By Chris Cahill
Community Development & Marketing Manager, Arthritis Foundation, Michigan
Here’s the thing about arthritis: There’s a significant false perception that arthritis is a minor affliction that only older people get. And, in many cases, people who have arthritis don’t look like they’re seriously ill, especially kids.
Logan Bry is a 12-year-old from Northville. Some people thought he was faking his pain. He could no longer play sports or ride his bike. Sometimes, walking up stairs was impossible. Other kids were laughing and making fun of him.
Jordan DeLore is a 14-year-old from Lapeer. She remembers thinking, “How can I have arthritis? Only old people get it.” Jordan will be a counselor this summer at the Arthritis Foundation’s Camp Dakota – a medically supervised residential camp for kids who have arthritis.
Taylor Gray is a 16-year-old from Farmington. She was 12 months old when her parents noticed that she was refusing to stand or walk.
“I never forget about the pain,” Taylor. said “When it’s in your thumbs, it’s a sharp pain whenever you move them. When it’s in your ankles and knees, you use them to walk and, when they’re in pain, you can’t do that.”
Logan, Jordan and Taylor are among the 300,000 kids nationally, and 10,300 kids in Michigan who have juvenile arthritis. More than 50 million Americans have arthritis, the leading cause of disability in the US.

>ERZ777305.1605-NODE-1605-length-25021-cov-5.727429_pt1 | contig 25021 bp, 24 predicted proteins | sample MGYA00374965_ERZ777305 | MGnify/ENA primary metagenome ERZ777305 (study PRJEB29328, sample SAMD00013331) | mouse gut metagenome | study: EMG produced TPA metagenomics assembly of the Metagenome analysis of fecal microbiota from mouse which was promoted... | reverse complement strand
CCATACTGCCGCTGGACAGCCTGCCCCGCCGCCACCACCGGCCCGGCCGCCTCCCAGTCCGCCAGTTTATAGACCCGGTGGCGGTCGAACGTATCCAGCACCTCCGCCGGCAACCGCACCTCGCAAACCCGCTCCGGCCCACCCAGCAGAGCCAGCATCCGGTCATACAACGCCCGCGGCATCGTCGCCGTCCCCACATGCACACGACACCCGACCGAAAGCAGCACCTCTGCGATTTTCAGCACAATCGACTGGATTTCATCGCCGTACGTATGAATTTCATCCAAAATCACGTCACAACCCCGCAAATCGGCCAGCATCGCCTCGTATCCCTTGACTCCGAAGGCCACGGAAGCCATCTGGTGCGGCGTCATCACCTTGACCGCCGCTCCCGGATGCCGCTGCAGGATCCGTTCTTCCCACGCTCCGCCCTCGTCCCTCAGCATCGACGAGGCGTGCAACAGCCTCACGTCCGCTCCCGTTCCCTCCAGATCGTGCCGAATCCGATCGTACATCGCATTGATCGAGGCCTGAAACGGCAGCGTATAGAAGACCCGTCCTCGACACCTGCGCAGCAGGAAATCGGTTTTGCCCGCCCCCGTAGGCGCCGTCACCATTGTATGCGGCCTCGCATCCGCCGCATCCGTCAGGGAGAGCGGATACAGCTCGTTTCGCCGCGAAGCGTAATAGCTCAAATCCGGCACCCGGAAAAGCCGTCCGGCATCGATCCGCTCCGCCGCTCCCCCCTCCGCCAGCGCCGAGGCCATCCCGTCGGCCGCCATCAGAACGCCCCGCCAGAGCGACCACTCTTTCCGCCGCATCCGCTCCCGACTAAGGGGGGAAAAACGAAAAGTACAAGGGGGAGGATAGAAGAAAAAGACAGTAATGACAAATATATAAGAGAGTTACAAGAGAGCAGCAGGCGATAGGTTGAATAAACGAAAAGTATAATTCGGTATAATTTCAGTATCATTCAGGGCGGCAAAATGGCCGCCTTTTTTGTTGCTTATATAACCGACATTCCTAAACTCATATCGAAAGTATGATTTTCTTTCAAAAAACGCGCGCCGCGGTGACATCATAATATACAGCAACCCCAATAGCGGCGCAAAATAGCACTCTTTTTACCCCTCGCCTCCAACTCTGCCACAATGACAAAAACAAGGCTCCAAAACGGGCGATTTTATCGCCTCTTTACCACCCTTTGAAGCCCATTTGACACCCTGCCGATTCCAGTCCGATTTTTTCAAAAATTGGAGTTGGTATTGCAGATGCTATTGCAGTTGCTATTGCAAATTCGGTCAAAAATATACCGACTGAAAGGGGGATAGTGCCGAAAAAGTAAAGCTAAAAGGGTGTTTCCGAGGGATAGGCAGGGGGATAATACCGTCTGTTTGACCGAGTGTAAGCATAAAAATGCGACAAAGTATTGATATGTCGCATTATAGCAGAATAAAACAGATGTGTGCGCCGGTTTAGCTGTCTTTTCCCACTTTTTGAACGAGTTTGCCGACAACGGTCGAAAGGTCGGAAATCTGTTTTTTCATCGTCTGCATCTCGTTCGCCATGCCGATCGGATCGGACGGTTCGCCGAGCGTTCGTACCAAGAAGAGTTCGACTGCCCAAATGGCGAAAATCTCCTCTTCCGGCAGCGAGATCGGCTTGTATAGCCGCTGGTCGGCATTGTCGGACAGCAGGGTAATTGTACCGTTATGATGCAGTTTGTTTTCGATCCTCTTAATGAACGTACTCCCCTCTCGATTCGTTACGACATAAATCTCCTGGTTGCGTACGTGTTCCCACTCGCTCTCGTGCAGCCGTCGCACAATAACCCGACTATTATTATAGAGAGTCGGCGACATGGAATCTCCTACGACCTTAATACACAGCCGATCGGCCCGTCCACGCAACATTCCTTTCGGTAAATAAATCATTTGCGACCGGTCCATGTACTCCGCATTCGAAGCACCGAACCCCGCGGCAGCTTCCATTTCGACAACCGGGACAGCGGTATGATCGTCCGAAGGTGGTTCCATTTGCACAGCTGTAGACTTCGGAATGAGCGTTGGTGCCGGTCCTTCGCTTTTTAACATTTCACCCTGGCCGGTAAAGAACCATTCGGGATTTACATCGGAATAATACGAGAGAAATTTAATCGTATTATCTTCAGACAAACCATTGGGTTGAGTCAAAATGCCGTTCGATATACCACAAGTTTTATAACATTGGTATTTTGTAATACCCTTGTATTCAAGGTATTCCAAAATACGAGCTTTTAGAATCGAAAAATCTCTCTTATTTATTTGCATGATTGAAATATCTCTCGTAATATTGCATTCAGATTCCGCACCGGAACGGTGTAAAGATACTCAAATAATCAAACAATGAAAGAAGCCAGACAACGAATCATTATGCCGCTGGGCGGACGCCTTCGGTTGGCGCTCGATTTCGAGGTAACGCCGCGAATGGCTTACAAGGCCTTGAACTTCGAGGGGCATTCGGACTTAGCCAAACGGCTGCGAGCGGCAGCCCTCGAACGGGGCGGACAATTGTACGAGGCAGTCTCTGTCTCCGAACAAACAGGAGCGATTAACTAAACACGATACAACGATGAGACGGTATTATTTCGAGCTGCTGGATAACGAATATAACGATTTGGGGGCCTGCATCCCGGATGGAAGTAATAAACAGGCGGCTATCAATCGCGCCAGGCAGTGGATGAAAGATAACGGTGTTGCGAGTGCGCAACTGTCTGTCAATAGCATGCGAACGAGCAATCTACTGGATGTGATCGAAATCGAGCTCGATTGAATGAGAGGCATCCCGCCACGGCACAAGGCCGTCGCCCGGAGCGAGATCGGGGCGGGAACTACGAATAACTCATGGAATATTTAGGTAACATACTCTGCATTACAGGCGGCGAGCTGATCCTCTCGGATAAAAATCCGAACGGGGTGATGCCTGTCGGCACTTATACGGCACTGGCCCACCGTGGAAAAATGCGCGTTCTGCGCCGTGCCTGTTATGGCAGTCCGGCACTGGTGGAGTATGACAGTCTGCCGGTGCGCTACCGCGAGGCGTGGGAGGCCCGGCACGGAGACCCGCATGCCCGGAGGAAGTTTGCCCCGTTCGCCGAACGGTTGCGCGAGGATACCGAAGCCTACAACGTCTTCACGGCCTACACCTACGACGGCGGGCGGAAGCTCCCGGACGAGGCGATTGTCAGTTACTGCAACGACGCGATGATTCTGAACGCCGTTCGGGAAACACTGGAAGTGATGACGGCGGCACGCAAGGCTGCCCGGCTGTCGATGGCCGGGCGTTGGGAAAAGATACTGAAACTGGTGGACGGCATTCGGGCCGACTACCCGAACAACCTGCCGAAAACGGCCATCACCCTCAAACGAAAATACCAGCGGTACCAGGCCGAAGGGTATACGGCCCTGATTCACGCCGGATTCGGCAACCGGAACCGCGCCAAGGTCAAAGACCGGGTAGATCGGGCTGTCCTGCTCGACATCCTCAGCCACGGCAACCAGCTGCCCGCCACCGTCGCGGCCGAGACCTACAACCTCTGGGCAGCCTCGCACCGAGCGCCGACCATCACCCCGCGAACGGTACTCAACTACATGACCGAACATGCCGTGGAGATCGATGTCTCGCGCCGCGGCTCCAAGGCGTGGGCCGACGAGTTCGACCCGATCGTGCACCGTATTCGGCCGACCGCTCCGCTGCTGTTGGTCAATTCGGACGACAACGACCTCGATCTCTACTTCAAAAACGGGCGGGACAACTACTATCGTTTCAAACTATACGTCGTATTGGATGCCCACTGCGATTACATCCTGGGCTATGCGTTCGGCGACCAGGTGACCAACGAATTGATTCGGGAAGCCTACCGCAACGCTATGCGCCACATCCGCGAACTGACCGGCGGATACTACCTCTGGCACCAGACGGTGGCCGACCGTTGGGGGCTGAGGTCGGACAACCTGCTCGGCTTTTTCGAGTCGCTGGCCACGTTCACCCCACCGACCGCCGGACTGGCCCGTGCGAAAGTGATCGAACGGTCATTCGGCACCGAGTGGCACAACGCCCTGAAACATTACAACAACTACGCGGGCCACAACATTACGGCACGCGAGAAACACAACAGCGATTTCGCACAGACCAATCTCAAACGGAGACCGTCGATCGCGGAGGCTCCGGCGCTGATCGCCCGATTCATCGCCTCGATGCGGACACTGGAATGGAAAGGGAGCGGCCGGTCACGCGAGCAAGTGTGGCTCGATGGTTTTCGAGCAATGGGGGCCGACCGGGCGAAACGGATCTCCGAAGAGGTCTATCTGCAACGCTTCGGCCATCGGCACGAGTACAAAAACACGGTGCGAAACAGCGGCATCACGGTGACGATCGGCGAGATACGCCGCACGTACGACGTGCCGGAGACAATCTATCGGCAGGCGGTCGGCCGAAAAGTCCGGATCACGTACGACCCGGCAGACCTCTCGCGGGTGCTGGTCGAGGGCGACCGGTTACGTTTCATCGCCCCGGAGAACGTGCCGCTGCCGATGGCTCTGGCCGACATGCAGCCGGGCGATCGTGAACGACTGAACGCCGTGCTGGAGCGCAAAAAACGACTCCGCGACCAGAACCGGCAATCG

Looking at Logan, Jordan and Taylor, you’d never guess that they have a serious illness.
What you can’t see is that, for unknown reasons, their immune systems are attacking their bones, cartilage, tendons and ligaments. Their joints are slowly and progressively deteriorating. They are in pain and, over time, this pain will significantly increase while their mobility will decline.
People with more advanced stages of arthritis often have difficulty doing simple things, like brushing their teeth or feeding themselves.
Arthritis never goes away. The cause is unknown and there is no cure. Many people hope to find a medication, or combination of medications, that will better control their arthritis. But even then, this is only a stop-gap measure as the medications used to treat arthritis only slow the disease down and oftentimes lose their effectiveness.
Until there are better treatments or a cure, people who have arthritis will continue to experience progressive joint deterioration and pain. This is the plight of all people who have arthritis and for Logan, Jordan and Taylor, they are only at the beginning of their arthritis battle.
Logan and Jordan will be special honorees at the 2014 Detroit Walk to Cure Arthritis at 8 a.m. on Saturday, May 10, at the Detroit Zoo in Royal Oak. Taylor is a past honoree.
Presented by the Beaumont Department of Orthopedic Surgery, Walk to Cure Arthritis is the Arthritis Foundation’s fun and non-competitive walking event that supports programs, research and advocacy initiatives that help people who have arthritis.
Registration is free and includes admission to the zoo. A $25 donation per person is suggested. Learn more at WalkToCureArthritis.org or by calling (855) 529-2728